With a background in clinical psychology, Loftis has been involved with National Institutes of Health-funded studies on autism and attention-deficit hyperactivity disorder and research on Tourette's syndrome at the Department of Developmental Cognitive Neurology. In addition, he has chaired the American Psychological Association of Graduate Students.

His Hill experience: Loftis has been working with the Democratic staff of the Senate Committee on Health, Education, Labor and Pensions on issues related to substance abuse and mental health, international health and health insurance. He's written a bill on children's health to improve the collection and analysis of child health data in federal agencies and national surveys. He also has worked on bills to promote proper care for children with diabetes, evidence-based interventions for injury prevention and control, and access to mental health services within schools, as well as other bills, like the Substance Abuse and Mental Health Services Administration reauthorization.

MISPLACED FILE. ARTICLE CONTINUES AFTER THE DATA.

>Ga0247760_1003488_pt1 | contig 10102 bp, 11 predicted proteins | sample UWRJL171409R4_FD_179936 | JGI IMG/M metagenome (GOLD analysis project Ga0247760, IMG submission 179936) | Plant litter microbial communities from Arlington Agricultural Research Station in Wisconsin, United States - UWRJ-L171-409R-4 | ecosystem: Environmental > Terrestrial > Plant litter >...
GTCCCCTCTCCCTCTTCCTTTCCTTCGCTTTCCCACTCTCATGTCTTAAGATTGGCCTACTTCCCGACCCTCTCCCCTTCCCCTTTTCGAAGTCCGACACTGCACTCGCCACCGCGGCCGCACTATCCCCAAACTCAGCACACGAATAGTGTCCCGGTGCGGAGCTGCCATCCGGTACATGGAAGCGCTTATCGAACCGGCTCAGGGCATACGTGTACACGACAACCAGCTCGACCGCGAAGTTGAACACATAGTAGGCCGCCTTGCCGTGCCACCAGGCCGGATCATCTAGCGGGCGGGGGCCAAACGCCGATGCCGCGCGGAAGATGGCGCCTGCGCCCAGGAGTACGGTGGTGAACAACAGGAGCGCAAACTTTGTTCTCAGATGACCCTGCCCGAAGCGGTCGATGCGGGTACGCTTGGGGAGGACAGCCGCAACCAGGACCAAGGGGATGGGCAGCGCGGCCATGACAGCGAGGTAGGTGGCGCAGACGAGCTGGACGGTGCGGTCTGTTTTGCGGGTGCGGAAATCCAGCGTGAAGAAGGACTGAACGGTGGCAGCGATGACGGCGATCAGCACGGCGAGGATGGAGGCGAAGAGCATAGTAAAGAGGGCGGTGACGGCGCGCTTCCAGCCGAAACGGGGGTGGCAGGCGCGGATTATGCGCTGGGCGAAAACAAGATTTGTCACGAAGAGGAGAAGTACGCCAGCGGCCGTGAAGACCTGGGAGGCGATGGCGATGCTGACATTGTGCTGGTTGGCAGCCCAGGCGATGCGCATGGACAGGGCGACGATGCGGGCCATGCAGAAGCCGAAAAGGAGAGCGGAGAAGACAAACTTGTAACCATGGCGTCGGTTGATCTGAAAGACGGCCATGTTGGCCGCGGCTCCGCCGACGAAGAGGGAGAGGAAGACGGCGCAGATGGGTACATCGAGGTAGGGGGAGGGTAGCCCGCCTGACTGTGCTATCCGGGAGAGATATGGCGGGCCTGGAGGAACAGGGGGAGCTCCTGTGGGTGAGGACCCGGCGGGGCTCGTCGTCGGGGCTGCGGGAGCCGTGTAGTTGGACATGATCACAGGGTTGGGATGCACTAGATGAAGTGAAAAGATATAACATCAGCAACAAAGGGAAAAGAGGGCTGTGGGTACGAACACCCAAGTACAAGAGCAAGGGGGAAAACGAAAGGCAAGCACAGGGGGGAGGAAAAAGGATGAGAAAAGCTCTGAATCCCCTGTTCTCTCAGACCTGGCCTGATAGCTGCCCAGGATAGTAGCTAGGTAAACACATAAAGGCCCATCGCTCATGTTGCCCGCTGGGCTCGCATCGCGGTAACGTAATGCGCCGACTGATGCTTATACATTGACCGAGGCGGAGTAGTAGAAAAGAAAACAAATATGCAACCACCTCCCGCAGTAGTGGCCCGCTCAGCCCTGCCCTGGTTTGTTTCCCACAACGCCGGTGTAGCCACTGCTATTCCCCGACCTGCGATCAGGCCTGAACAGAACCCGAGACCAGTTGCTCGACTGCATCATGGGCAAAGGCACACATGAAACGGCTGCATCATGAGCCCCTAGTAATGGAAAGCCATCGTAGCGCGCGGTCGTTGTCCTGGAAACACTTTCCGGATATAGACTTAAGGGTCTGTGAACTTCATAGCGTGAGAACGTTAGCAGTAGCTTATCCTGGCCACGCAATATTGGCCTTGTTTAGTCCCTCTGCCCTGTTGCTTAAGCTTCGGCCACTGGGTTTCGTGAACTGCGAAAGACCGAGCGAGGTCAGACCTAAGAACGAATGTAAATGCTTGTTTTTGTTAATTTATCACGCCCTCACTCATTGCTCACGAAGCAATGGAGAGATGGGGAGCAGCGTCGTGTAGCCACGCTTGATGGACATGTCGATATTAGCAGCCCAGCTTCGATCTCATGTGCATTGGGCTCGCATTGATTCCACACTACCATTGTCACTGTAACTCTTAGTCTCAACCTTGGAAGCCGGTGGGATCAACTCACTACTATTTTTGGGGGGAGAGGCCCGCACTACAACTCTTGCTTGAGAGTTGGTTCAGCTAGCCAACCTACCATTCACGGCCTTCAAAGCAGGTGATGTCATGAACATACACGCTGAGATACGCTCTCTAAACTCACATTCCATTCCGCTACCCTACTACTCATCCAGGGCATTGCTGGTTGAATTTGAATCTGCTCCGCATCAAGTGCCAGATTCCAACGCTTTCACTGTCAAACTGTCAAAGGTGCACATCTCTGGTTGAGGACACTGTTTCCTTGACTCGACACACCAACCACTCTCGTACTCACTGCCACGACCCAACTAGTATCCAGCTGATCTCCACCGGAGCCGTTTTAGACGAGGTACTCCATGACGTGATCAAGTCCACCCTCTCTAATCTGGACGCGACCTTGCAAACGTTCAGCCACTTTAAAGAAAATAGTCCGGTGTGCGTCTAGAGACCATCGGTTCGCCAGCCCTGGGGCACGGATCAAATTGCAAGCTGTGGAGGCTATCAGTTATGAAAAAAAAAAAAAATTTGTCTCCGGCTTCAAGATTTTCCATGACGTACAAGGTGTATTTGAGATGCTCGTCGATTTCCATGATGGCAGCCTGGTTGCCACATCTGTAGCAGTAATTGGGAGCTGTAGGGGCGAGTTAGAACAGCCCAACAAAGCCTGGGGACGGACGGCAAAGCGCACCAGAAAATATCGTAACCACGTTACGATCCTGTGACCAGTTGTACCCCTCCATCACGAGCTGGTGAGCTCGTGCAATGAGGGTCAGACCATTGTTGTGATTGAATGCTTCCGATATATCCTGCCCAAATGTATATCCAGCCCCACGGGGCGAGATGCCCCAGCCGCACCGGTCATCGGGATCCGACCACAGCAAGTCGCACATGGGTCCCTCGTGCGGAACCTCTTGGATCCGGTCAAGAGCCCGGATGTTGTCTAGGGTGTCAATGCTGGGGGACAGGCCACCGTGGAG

"As a psychologist, I feel that my clinical and research skills have well prepared me to mediate and offer solutions that balance the use of good quality data along with the emotional, interpersonal factors that often direct decision- making on the Hill," he says.

His next step: Loftis seeks to stay in Washington and work at a nonprofit policy research organization. "[Such a position] would allow me to use the knowledge that I've gained on the Hill while allowing me to broaden my focus," he says.

Elizabeth Winkelman, JD, PhD
Office of Sen. Jack Reed (D-R.I.)
Her background: